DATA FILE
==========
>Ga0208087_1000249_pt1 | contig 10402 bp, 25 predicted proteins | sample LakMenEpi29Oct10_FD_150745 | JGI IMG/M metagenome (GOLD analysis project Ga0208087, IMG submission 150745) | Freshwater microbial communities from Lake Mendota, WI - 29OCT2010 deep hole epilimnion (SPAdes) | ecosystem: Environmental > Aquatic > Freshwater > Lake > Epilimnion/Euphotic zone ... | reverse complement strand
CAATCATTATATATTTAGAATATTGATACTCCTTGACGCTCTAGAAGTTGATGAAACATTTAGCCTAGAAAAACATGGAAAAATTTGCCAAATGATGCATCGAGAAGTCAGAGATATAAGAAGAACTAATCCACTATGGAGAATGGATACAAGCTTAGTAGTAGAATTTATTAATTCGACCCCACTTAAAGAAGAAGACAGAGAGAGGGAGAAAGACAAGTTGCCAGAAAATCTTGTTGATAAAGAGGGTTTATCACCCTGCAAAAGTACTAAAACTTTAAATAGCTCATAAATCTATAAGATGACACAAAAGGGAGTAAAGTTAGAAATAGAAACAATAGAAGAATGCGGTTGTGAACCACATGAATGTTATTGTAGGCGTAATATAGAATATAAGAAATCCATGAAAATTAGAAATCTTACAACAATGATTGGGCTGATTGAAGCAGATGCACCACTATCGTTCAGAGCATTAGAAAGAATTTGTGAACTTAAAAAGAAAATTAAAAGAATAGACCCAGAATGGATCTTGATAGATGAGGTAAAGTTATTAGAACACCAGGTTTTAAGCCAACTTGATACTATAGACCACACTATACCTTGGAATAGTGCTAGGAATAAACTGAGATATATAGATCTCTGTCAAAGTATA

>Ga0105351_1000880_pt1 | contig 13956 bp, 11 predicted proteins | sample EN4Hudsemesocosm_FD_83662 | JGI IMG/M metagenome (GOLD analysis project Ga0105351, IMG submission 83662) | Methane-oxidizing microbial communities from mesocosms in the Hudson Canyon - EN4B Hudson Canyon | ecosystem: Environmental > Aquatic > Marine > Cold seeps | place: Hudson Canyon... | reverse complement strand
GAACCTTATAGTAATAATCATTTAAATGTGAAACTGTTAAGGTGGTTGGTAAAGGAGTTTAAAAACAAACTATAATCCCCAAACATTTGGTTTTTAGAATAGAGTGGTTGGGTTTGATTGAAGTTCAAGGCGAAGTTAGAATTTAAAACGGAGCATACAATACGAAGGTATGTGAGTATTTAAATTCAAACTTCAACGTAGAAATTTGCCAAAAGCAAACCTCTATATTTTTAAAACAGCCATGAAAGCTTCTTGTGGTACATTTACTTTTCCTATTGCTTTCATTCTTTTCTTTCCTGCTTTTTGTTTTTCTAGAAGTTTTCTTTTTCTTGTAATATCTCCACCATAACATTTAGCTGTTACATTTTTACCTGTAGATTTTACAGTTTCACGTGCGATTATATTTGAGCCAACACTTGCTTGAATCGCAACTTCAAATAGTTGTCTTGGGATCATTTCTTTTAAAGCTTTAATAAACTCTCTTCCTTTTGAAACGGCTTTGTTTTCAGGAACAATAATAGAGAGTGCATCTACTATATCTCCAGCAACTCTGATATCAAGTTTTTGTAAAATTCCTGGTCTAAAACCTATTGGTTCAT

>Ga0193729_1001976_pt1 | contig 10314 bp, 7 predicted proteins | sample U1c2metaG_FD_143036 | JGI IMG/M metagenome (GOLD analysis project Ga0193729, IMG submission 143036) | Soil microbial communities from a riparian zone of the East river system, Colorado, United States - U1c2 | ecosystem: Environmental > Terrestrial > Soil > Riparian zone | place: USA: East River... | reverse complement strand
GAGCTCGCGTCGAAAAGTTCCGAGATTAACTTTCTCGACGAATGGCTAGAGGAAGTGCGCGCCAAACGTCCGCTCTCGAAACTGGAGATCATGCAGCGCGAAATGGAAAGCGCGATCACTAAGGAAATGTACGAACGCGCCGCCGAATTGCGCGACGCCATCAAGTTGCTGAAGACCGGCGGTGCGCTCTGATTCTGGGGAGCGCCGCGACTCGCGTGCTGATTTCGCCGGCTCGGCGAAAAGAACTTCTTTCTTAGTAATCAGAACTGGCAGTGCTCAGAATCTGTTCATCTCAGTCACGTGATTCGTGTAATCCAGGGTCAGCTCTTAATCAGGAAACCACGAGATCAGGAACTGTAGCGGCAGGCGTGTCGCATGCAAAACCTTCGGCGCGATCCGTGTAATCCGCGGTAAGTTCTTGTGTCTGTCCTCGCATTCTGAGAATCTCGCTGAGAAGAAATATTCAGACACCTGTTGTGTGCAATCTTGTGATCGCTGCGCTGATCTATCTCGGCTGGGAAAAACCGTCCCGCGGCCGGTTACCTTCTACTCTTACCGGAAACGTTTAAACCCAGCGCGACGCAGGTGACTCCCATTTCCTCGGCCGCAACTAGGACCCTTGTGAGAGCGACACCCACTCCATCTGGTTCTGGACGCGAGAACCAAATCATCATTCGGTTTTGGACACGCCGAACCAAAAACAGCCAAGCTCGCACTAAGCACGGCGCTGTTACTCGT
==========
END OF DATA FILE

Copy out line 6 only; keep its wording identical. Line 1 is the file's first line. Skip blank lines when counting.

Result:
GAGCTCGCGTCGAAAAGTTCCGAGATTAACTTTCTCGACGAATGGCTAGAGGAAGTGCGCGCCAAACGTCCGCTCTCGAAACTGGAGATCATGCAGCGCGAAATGGAAAGCGCGATCACTAAGGAAATGTACGAACGCGCCGCCGAATTGCGCGACGCCATCAAGTTGCTGAAGACCGGCGGTGCGCTCTGATTCTGGGGAGCGCCGCGACTCGCGTGCTGATTTCGCCGGCTCGGCGAAAAGAACTTCTTTCTTAGTAATCAGAACTGGCAGTGCTCAGAATCTGTTCATCTCAGTCACGTGATTCGTGTAATCCAGGGTCAGCTCTTAATCAGGAAACCACGAGATCAGGAACTGTAGCGGCAGGCGTGTCGCATGCAAAACCTTCGGCGCGATCCGTGTAATCCGCGGTAAGTTCTTGTGTCTGTCCTCGCATTCTGAGAATCTCGCTGAGAAGAAATATTCAGACACCTGTTGTGTGCAATCTTGTGATCGCTGCGCTGATCTATCTCGGCTGGGAAAAACCGTCCCGCGGCCGGTTACCTTCTACTCTTACCGGAAACGTTTAAACCCAGCGCGACGCAGGTGACTCCCATTTCCTCGGCCGCAACTAGGACCCTTGTGAGAGCGACACCCACTCCATCTGGTTCTGGACGCGAGAACCAAATCATCATTCGGTTTTGGACACGCCGAACCAAAAACAGCCAAGCTCGCACTAAGCACGGCGCTGTTACTCGT